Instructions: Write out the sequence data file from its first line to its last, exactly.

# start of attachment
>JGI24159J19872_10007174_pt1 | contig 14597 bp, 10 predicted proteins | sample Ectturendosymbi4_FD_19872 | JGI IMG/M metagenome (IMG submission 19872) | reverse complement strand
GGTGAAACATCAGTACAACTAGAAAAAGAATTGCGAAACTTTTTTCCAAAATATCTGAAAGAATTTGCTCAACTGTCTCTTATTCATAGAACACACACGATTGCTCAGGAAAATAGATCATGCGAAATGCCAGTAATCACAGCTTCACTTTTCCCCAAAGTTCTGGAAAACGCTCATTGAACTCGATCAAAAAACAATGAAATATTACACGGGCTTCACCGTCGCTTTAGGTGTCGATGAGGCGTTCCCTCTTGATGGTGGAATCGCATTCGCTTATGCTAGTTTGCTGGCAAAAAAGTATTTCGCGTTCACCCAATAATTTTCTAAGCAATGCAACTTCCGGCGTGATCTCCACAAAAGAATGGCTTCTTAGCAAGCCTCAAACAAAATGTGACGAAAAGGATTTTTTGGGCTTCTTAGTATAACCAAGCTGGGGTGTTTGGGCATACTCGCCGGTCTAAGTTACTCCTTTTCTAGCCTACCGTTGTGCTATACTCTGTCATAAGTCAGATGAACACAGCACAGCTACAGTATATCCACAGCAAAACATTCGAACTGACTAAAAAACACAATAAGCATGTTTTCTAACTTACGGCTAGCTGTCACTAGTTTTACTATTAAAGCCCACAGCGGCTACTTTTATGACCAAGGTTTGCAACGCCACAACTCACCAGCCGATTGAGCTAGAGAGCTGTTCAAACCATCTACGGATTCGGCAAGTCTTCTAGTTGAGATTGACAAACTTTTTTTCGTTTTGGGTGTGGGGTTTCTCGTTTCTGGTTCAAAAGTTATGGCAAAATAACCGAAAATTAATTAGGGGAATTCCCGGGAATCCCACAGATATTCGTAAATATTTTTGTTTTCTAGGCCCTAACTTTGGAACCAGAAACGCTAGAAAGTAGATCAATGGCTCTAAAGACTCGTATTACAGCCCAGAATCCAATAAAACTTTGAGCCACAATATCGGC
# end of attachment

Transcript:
>JGI24159J19872_10007174_pt1 | contig 14597 bp, 10 predicted proteins | sample Ectturendosymbi4_FD_19872 | JGI IMG/M metagenome (IMG submission 19872) | reverse complement strand
GGTGAAACATCAGTACAACTAGAAAAAGAATTGCGAAACTTTTTTCCAAAATATCTGAAAGAATTTGCTCAACTGTCTCTTATTCATAGAACACACACGATTGCTCAGGAAAATAGATCATGCGAAATGCCAGTAATCACAGCTTCACTTTTCCCCAAAGTTCTGGAAAACGCTCATTGAACTCGATCAAAAAACAATGAAATATTACACGGGCTTCACCGTCGCTTTAGGTGTCGATGAGGCGTTCCCTCTTGATGGTGGAATCGCATTCGCTTATGCTAGTTTGCTGGCAAAAAAGTATTTCGCGTTCACCCAATAATTTTCTAAGCAATGCAACTTCCGGCGTGATCTCCACAAAAGAATGGCTTCTTAGCAAGCCTCAAACAAAATGTGACGAAAAGGATTTTTTGGGCTTCTTAGTATAACCAAGCTGGGGTGTTTGGGCATACTCGCCGGTCTAAGTTACTCCTTTTCTAGCCTACCGTTGTGCTATACTCTGTCATAAGTCAGATGAACACAGCACAGCTACAGTATATCCACAGCAAAACATTCGAACTGACTAAAAAACACAATAAGCATGTTTTCTAACTTACGGCTAGCTGTCACTAGTTTTACTATTAAAGCCCACAGCGGCTACTTTTATGACCAAGGTTTGCAACGCCACAACTCACCAGCCGATTGAGCTAGAGAGCTGTTCAAACCATCTACGGATTCGGCAAGTCTTCTAGTTGAGATTGACAAACTTTTTTTCGTTTTGGGTGTGGGGTTTCTCGTTTCTGGTTCAAAAGTTATGGCAAAATAACCGAAAATTAATTAGGGGAATTCCCGGGAATCCCACAGATATTCGTAAATATTTTTGTTTTCTAGGCCCTAACTTTGGAACCAGAAACGCTAGAAAGTAGATCAATGGCTCTAAAGACTCGTATTACAGCCCAGAATCCAATAAAACTTTGAGCCACAATATCGGC